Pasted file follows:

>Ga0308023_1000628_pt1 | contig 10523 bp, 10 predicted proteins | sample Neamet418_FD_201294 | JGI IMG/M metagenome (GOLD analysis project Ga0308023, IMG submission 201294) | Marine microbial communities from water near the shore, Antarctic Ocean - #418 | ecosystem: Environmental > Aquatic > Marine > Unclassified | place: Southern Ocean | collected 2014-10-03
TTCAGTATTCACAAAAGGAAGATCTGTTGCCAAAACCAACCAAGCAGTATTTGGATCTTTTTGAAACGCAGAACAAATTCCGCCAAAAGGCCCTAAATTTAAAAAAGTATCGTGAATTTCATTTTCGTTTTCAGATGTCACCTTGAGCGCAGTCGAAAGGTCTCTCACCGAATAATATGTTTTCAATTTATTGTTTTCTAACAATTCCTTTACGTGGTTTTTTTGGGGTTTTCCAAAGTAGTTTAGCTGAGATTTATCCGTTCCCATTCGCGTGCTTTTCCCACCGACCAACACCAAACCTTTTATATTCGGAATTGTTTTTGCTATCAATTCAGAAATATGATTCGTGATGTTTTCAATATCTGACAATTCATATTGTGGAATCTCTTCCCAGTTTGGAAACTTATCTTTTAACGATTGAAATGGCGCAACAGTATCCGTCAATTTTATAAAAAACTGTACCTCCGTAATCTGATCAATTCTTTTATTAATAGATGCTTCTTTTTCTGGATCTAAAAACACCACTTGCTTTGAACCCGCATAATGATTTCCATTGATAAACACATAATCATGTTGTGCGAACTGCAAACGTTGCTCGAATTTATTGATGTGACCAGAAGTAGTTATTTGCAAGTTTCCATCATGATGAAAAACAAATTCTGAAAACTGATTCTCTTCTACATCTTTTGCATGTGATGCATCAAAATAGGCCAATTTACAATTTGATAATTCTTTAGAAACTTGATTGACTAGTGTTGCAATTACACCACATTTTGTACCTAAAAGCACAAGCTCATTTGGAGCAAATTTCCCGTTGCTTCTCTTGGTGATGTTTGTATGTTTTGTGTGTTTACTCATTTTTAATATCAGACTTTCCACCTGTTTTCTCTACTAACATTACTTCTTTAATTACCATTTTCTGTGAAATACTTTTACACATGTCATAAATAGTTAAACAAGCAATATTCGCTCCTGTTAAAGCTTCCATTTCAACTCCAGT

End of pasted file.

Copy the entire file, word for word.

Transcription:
>Ga0308023_1000628_pt1 | contig 10523 bp, 10 predicted proteins | sample Neamet418_FD_201294 | JGI IMG/M metagenome (GOLD analysis project Ga0308023, IMG submission 201294) | Marine microbial communities from water near the shore, Antarctic Ocean - #418 | ecosystem: Environmental > Aquatic > Marine > Unclassified | place: Southern Ocean | collected 2014-10-03
TTCAGTATTCACAAAAGGAAGATCTGTTGCCAAAACCAACCAAGCAGTATTTGGATCTTTTTGAAACGCAGAACAAATTCCGCCAAAAGGCCCTAAATTTAAAAAAGTATCGTGAATTTCATTTTCGTTTTCAGATGTCACCTTGAGCGCAGTCGAAAGGTCTCTCACCGAATAATATGTTTTCAATTTATTGTTTTCTAACAATTCCTTTACGTGGTTTTTTTGGGGTTTTCCAAAGTAGTTTAGCTGAGATTTATCCGTTCCCATTCGCGTGCTTTTCCCACCGACCAACACCAAACCTTTTATATTCGGAATTGTTTTTGCTATCAATTCAGAAATATGATTCGTGATGTTTTCAATATCTGACAATTCATATTGTGGAATCTCTTCCCAGTTTGGAAACTTATCTTTTAACGATTGAAATGGCGCAACAGTATCCGTCAATTTTATAAAAAACTGTACCTCCGTAATCTGATCAATTCTTTTATTAATAGATGCTTCTTTTTCTGGATCTAAAAACACCACTTGCTTTGAACCCGCATAATGATTTCCATTGATAAACACATAATCATGTTGTGCGAACTGCAAACGTTGCTCGAATTTATTGATGTGACCAGAAGTAGTTATTTGCAAGTTTCCATCATGATGAAAAACAAATTCTGAAAACTGATTCTCTTCTACATCTTTTGCATGTGATGCATCAAAATAGGCCAATTTACAATTTGATAATTCTTTAGAAACTTGATTGACTAGTGTTGCAATTACACCACATTTTGTACCTAAAAGCACAAGCTCATTTGGAGCAAATTTCCCGTTGCTTCTCTTGGTGATGTTTGTATGTTTTGTGTGTTTACTCATTTTTAATATCAGACTTTCCACCTGTTTTCTCTACTAACATTACTTCTTTAATTACCATTTTCTGTGAAATACTTTTACACATGTCATAAATAGTTAAACAAGCAATATTCGCTCCTGTTAAAGCTTCCATTTCAACTCCAGT